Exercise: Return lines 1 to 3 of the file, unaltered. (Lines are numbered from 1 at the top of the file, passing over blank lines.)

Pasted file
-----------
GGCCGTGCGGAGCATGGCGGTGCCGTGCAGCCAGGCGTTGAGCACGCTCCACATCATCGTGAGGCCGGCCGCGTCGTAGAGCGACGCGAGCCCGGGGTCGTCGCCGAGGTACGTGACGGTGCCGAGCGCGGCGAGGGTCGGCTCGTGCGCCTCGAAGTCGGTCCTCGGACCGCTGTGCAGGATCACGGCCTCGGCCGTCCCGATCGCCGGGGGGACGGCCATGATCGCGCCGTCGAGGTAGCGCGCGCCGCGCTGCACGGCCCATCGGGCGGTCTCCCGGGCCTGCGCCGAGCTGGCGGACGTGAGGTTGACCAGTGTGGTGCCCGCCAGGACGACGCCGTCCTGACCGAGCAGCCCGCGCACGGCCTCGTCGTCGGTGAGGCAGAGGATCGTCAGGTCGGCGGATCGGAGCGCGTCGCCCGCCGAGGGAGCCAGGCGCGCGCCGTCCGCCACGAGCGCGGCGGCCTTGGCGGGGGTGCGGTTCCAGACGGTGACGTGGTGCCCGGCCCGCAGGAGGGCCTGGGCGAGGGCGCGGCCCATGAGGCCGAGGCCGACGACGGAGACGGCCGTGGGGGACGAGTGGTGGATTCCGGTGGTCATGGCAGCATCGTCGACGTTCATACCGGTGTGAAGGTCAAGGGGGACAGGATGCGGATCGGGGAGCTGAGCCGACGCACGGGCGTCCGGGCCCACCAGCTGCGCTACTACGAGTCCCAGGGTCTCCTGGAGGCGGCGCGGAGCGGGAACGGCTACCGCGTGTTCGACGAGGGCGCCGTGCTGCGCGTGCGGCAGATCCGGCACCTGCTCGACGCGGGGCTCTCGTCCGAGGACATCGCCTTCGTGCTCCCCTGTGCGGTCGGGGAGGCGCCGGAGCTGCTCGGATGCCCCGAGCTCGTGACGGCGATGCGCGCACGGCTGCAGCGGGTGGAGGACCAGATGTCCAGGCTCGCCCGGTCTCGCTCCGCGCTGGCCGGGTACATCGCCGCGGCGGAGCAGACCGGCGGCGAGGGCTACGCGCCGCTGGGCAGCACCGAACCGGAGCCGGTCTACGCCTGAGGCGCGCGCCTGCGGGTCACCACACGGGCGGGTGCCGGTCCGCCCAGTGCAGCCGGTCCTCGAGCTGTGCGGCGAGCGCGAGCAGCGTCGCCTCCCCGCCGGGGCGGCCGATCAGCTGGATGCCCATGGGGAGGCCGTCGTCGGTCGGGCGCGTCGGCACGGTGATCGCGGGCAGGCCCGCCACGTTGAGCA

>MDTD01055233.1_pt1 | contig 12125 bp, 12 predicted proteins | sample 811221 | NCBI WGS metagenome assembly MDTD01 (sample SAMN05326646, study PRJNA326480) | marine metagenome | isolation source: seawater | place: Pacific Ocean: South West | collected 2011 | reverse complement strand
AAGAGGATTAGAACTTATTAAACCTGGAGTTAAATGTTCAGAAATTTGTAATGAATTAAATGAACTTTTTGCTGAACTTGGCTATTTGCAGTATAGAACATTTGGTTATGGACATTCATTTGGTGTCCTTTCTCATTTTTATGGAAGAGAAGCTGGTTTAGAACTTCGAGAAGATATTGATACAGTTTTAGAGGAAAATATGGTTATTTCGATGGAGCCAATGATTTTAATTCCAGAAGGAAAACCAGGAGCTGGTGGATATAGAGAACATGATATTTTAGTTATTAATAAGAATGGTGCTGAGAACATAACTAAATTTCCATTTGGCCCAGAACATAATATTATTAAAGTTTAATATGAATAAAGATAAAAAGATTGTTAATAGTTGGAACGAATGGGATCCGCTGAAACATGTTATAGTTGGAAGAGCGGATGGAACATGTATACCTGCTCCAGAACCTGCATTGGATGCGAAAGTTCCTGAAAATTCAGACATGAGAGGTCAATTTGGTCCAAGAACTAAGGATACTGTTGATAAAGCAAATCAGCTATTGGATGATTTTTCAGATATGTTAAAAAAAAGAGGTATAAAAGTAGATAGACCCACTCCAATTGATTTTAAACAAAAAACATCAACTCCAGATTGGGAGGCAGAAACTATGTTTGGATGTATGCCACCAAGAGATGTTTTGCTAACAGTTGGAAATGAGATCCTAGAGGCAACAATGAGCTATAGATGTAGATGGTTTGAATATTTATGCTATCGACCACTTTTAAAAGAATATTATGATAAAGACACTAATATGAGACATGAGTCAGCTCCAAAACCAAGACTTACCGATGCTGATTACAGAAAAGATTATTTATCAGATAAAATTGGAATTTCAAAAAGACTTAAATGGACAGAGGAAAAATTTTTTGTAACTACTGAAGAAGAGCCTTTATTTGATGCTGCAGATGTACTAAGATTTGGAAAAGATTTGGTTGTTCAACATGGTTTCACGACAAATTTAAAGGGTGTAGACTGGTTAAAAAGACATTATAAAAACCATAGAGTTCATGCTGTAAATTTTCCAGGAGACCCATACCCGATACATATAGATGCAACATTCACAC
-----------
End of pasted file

GGCCGTGCGGAGCATGGCGGTGCCGTGCAGCCAGGCGTTGAGCACGCTCCACATCATCGTGAGGCCGGCCGCGTCGTAGAGCGACGCGAGCCCGGGGTCGTCGCCGAGGTACGTGACGGTGCCGAGCGCGGCGAGGGTCGGCTCGTGCGCCTCGAAGTCGGTCCTCGGACCGCTGTGCAGGATCACGGCCTCGGCCGTCCCGATCGCCGGGGGGACGGCCATGATCGCGCCGTCGAGGTAGCGCGCGCCGCGCTGCACGGCCCATCGGGCGGTCTCCCGGGCCTGCGCCGAGCTGGCGGACGTGAGGTTGACCAGTGTGGTGCCCGCCAGGACGACGCCGTCCTGACCGAGCAGCCCGCGCACGGCCTCGTCGTCGGTGAGGCAGAGGATCGTCAGGTCGGCGGATCGGAGCGCGTCGCCCGCCGAGGGAGCCAGGCGCGCGCCGTCCGCCACGAGCGCGGCGGCCTTGGCGGGGGTGCGGTTCCAGACGGTGACGTGGTGCCCGGCCCGCAGGAGGGCCTGGGCGAGGGCGCGGCCCATGAGGCCGAGGCCGACGACGGAGACGGCCGTGGGGGACGAGTGGTGGATTCCGGTGGTCATGGCAGCATCGTCGACGTTCATACCGGTGTGAAGGTCAAGGGGGACAGGATGCGGATCGGGGAGCTGAGCCGACGCACGGGCGTCCGGGCCCACCAGCTGCGCTACTACGAGTCCCAGGGTCTCCTGGAGGCGGCGCGGAGCGGGAACGGCTACCGCGTGTTCGACGAGGGCGCCGTGCTGCGCGTGCGGCAGATCCGGCACCTGCTCGACGCGGGGCTCTCGTCCGAGGACATCGCCTTCGTGCTCCCCTGTGCGGTCGGGGAGGCGCCGGAGCTGCTCGGATGCCCCGAGCTCGTGACGGCGATGCGCGCACGGCTGCAGCGGGTGGAGGACCAGATGTCCAGGCTCGCCCGGTCTCGCTCCGCGCTGGCCGGGTACATCGCCGCGGCGGAGCAGACCGGCGGCGAGGGCTACGCGCCGCTGGGCAGCACCGAACCGGAGCCGGTCTACGCCTGAGGCGCGCGCCTGCGGGTCACCACACGGGCGGGTGCCGGTCCGCCCAGTGCAGCCGGTCCTCGAGCTGTGCGGCGAGCGCGAGCAGCGTCGCCTCCCCGCCGGGGCGGCCGATCAGCTGGATGCCCATGGGGAGGCCGTCGTCGGTCGGGCGCGTCGGCACGGTGATCGCGGGCAGGCCCGCCACGTTGAGCA

>MDTD01055233.1_pt1 | contig 12125 bp, 12 predicted proteins | sample 811221 | NCBI WGS metagenome assembly MDTD01 (sample SAMN05326646, study PRJNA326480) | marine metagenome | isolation source: seawater | place: Pacific Ocean: South West | collected 2011 | reverse complement strand
AAGAGGATTAGAACTTATTAAACCTGGAGTTAAATGTTCAGAAATTTGTAATGAATTAAATGAACTTTTTGCTGAACTTGGCTATTTGCAGTATAGAACATTTGGTTATGGACATTCATTTGGTGTCCTTTCTCATTTTTATGGAAGAGAAGCTGGTTTAGAACTTCGAGAAGATATTGATACAGTTTTAGAGGAAAATATGGTTATTTCGATGGAGCCAATGATTTTAATTCCAGAAGGAAAACCAGGAGCTGGTGGATATAGAGAACATGATATTTTAGTTATTAATAAGAATGGTGCTGAGAACATAACTAAATTTCCATTTGGCCCAGAACATAATATTATTAAAGTTTAATATGAATAAAGATAAAAAGATTGTTAATAGTTGGAACGAATGGGATCCGCTGAAACATGTTATAGTTGGAAGAGCGGATGGAACATGTATACCTGCTCCAGAACCTGCATTGGATGCGAAAGTTCCTGAAAATTCAGACATGAGAGGTCAATTTGGTCCAAGAACTAAGGATACTGTTGATAAAGCAAATCAGCTATTGGATGATTTTTCAGATATGTTAAAAAAAAGAGGTATAAAAGTAGATAGACCCACTCCAATTGATTTTAAACAAAAAACATCAACTCCAGATTGGGAGGCAGAAACTATGTTTGGATGTATGCCACCAAGAGATGTTTTGCTAACAGTTGGAAATGAGATCCTAGAGGCAACAATGAGCTATAGATGTAGATGGTTTGAATATTTATGCTATCGACCACTTTTAAAAGAATATTATGATAAAGACACTAATATGAGACATGAGTCAGCTCCAAAACCAAGACTTACCGATGCTGATTACAGAAAAGATTATTTATCAGATAAAATTGGAATTTCAAAAAGACTTAAATGGACAGAGGAAAAATTTTTTGTAACTACTGAAGAAGAGCCTTTATTTGATGCTGCAGATGTACTAAGATTTGGAAAAGATTTGGTTGTTCAACATGGTTTCACGACAAATTTAAAGGGTGTAGACTGGTTAAAAAGACATTATAAAAACCATAGAGTTCATGCTGTAAATTTTCCAGGAGACCCATACCCGATACATATAGATGCAACATTCACAC